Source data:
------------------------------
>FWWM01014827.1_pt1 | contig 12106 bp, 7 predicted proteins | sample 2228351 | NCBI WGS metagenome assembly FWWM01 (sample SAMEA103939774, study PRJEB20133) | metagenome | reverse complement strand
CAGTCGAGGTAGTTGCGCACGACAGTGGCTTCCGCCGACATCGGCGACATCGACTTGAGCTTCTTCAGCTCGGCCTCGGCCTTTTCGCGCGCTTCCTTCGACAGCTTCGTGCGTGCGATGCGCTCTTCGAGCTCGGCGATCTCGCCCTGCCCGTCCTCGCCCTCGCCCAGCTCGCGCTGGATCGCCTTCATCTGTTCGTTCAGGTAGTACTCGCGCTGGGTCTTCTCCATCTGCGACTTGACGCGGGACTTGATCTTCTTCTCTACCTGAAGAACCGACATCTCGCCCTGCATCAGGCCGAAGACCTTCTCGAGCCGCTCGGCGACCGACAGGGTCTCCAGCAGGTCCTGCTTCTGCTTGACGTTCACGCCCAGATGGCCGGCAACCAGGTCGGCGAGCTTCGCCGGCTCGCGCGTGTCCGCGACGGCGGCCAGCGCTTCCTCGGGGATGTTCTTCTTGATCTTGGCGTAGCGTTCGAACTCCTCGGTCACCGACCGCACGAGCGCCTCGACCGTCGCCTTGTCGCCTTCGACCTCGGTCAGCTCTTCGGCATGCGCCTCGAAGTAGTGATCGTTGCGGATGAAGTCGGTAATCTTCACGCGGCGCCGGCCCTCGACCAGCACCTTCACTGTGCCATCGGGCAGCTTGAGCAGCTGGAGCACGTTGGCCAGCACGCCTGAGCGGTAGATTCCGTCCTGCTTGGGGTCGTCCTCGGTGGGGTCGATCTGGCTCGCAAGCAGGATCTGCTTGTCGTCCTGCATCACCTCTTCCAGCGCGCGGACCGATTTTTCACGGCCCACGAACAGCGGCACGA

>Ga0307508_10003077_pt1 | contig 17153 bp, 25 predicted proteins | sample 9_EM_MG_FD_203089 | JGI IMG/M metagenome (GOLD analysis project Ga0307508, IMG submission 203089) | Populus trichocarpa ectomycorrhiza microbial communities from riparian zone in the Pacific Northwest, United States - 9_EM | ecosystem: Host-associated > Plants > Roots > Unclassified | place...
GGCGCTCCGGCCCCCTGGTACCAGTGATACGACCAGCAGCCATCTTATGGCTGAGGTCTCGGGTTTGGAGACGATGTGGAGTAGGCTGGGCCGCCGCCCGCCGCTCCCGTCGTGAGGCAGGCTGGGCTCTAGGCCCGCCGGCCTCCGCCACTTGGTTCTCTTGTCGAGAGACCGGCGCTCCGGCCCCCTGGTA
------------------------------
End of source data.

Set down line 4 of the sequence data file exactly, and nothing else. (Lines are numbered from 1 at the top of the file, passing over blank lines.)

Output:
GGCGCTCCGGCCCCCTGGTACCAGTGATACGACCAGCAGCCATCTTATGGCTGAGGTCTCGGGTTTGGAGACGATGTGGAGTAGGCTGGGCCGCCGCCCGCCGCTCCCGTCGTGAGGCAGGCTGGGCTCTAGGCCCGCCGGCCTCCGCCACTTGGTTCTCTTGTCGAGAGACCGGCGCTCCGGCCCCCTGGTA